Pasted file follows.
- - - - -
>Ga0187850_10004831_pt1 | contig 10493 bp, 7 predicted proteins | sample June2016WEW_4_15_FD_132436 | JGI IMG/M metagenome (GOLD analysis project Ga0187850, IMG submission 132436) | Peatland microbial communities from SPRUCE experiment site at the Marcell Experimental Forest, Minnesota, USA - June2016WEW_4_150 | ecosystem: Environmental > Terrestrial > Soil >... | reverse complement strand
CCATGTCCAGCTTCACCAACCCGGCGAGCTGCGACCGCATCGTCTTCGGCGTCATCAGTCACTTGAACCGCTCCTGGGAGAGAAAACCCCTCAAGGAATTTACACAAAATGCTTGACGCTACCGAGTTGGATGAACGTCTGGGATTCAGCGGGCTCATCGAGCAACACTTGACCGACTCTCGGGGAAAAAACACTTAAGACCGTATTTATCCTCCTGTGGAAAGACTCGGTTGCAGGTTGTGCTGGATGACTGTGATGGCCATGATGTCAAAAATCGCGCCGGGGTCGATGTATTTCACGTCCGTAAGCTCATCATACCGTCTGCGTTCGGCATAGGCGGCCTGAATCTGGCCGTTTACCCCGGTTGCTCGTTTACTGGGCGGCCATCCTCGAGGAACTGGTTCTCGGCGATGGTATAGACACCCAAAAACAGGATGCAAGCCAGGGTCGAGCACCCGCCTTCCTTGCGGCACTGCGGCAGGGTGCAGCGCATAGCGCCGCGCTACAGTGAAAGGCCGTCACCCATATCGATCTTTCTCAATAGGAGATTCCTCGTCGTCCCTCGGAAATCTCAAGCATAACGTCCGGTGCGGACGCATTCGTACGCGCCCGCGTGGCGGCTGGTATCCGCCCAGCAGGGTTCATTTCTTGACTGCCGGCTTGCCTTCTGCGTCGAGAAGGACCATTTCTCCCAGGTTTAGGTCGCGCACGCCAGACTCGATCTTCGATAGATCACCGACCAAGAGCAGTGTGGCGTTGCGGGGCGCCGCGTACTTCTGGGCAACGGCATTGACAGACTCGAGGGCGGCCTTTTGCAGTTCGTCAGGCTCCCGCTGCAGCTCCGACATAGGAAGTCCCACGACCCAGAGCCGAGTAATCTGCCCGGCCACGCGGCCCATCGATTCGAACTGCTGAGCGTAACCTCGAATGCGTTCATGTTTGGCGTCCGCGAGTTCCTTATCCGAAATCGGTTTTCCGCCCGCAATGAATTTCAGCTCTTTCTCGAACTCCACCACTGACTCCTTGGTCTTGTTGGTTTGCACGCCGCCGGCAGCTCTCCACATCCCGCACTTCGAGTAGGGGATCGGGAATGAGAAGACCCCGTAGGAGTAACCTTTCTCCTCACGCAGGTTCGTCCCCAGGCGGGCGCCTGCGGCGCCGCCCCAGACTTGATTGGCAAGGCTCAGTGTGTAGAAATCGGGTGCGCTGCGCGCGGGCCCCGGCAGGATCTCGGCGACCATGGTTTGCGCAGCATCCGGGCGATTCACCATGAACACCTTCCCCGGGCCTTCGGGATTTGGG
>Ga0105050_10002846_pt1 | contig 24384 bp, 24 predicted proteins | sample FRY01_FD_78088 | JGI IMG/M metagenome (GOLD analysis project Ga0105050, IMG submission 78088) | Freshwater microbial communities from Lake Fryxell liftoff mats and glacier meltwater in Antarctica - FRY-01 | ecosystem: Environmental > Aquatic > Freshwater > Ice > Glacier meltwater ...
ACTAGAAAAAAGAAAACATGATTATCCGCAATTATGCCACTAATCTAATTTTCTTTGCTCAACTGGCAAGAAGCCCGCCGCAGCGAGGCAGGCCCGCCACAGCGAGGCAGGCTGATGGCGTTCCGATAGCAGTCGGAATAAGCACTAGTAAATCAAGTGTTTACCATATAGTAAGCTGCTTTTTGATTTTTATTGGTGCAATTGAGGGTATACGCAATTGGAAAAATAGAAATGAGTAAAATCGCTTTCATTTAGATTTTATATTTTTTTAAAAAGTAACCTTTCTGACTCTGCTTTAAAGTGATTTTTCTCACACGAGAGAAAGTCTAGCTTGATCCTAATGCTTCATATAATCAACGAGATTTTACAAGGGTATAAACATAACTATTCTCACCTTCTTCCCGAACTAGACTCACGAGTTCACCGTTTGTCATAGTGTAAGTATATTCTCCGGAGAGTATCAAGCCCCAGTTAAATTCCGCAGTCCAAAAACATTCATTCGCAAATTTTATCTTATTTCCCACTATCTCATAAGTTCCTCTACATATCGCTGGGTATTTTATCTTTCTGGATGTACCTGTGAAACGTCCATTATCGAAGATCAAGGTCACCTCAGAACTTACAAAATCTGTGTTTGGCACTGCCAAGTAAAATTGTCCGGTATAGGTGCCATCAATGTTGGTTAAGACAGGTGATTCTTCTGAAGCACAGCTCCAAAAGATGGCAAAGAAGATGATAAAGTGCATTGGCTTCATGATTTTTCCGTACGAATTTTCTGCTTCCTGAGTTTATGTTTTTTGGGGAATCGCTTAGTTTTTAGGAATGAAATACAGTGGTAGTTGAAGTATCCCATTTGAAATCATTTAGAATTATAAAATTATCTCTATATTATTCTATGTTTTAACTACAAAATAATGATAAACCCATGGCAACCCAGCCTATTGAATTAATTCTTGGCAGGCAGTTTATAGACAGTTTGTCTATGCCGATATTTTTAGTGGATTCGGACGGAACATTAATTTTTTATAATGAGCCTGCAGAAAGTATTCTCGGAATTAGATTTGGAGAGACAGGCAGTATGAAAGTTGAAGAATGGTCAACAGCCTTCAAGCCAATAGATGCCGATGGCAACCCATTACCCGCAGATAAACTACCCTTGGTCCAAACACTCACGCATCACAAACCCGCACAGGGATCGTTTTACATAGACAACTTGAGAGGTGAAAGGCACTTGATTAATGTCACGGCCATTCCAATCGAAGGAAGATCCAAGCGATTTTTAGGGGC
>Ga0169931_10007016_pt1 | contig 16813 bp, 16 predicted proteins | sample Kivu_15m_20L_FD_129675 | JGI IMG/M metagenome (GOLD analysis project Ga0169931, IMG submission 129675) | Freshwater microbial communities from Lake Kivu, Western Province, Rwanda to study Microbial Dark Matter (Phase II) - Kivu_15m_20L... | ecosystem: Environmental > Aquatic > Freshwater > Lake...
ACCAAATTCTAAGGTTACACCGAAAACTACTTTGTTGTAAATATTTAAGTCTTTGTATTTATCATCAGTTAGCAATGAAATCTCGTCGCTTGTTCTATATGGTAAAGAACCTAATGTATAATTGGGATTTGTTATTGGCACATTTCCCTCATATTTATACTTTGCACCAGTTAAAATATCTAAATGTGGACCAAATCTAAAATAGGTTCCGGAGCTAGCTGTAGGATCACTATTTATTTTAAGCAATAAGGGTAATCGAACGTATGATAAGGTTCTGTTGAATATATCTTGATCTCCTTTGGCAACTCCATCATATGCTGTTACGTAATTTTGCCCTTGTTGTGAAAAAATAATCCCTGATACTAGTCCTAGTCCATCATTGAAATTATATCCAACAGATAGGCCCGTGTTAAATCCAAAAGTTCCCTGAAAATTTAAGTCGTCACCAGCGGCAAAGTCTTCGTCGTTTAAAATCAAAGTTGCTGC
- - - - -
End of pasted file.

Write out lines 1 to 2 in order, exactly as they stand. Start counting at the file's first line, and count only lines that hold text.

>Ga0187850_10004831_pt1 | contig 10493 bp, 7 predicted proteins | sample June2016WEW_4_15_FD_132436 | JGI IMG/M metagenome (GOLD analysis project Ga0187850, IMG submission 132436) | Peatland microbial communities from SPRUCE experiment site at the Marcell Experimental Forest, Minnesota, USA - June2016WEW_4_150 | ecosystem: Environmental > Terrestrial > Soil >... | reverse complement strand
CCATGTCCAGCTTCACCAACCCGGCGAGCTGCGACCGCATCGTCTTCGGCGTCATCAGTCACTTGAACCGCTCCTGGGAGAGAAAACCCCTCAAGGAATTTACACAAAATGCTTGACGCTACCGAGTTGGATGAACGTCTGGGATTCAGCGGGCTCATCGAGCAACACTTGACCGACTCTCGGGGAAAAAACACTTAAGACCGTATTTATCCTCCTGTGGAAAGACTCGGTTGCAGGTTGTGCTGGATGACTGTGATGGCCATGATGTCAAAAATCGCGCCGGGGTCGATGTATTTCACGTCCGTAAGCTCATCATACCGTCTGCGTTCGGCATAGGCGGCCTGAATCTGGCCGTTTACCCCGGTTGCTCGTTTACTGGGCGGCCATCCTCGAGGAACTGGTTCTCGGCGATGGTATAGACACCCAAAAACAGGATGCAAGCCAGGGTCGAGCACCCGCCTTCCTTGCGGCACTGCGGCAGGGTGCAGCGCATAGCGCCGCGCTACAGTGAAAGGCCGTCACCCATATCGATCTTTCTCAATAGGAGATTCCTCGTCGTCCCTCGGAAATCTCAAGCATAACGTCCGGTGCGGACGCATTCGTACGCGCCCGCGTGGCGGCTGGTATCCGCCCAGCAGGGTTCATTTCTTGACTGCCGGCTTGCCTTCTGCGTCGAGAAGGACCATTTCTCCCAGGTTTAGGTCGCGCACGCCAGACTCGATCTTCGATAGATCACCGACCAAGAGCAGTGTGGCGTTGCGGGGCGCCGCGTACTTCTGGGCAACGGCATTGACAGACTCGAGGGCGGCCTTTTGCAGTTCGTCAGGCTCCCGCTGCAGCTCCGACATAGGAAGTCCCACGACCCAGAGCCGAGTAATCTGCCCGGCCACGCGGCCCATCGATTCGAACTGCTGAGCGTAACCTCGAATGCGTTCATGTTTGGCGTCCGCGAGTTCCTTATCCGAAATCGGTTTTCCGCCCGCAATGAATTTCAGCTCTTTCTCGAACTCCACCACTGACTCCTTGGTCTTGTTGGTTTGCACGCCGCCGGCAGCTCTCCACATCCCGCACTTCGAGTAGGGGATCGGGAATGAGAAGACCCCGTAGGAGTAACCTTTCTCCTCACGCAGGTTCGTCCCCAGGCGGGCGCCTGCGGCGCCGCCCCAGACTTGATTGGCAAGGCTCAGTGTGTAGAAATCGGGTGCGCTGCGCGCGGGCCCCGGCAGGATCTCGGCGACCATGGTTTGCGCAGCATCCGGGCGATTCACCATGAACACCTTCCCCGGGCCTTCGGGATTTGGG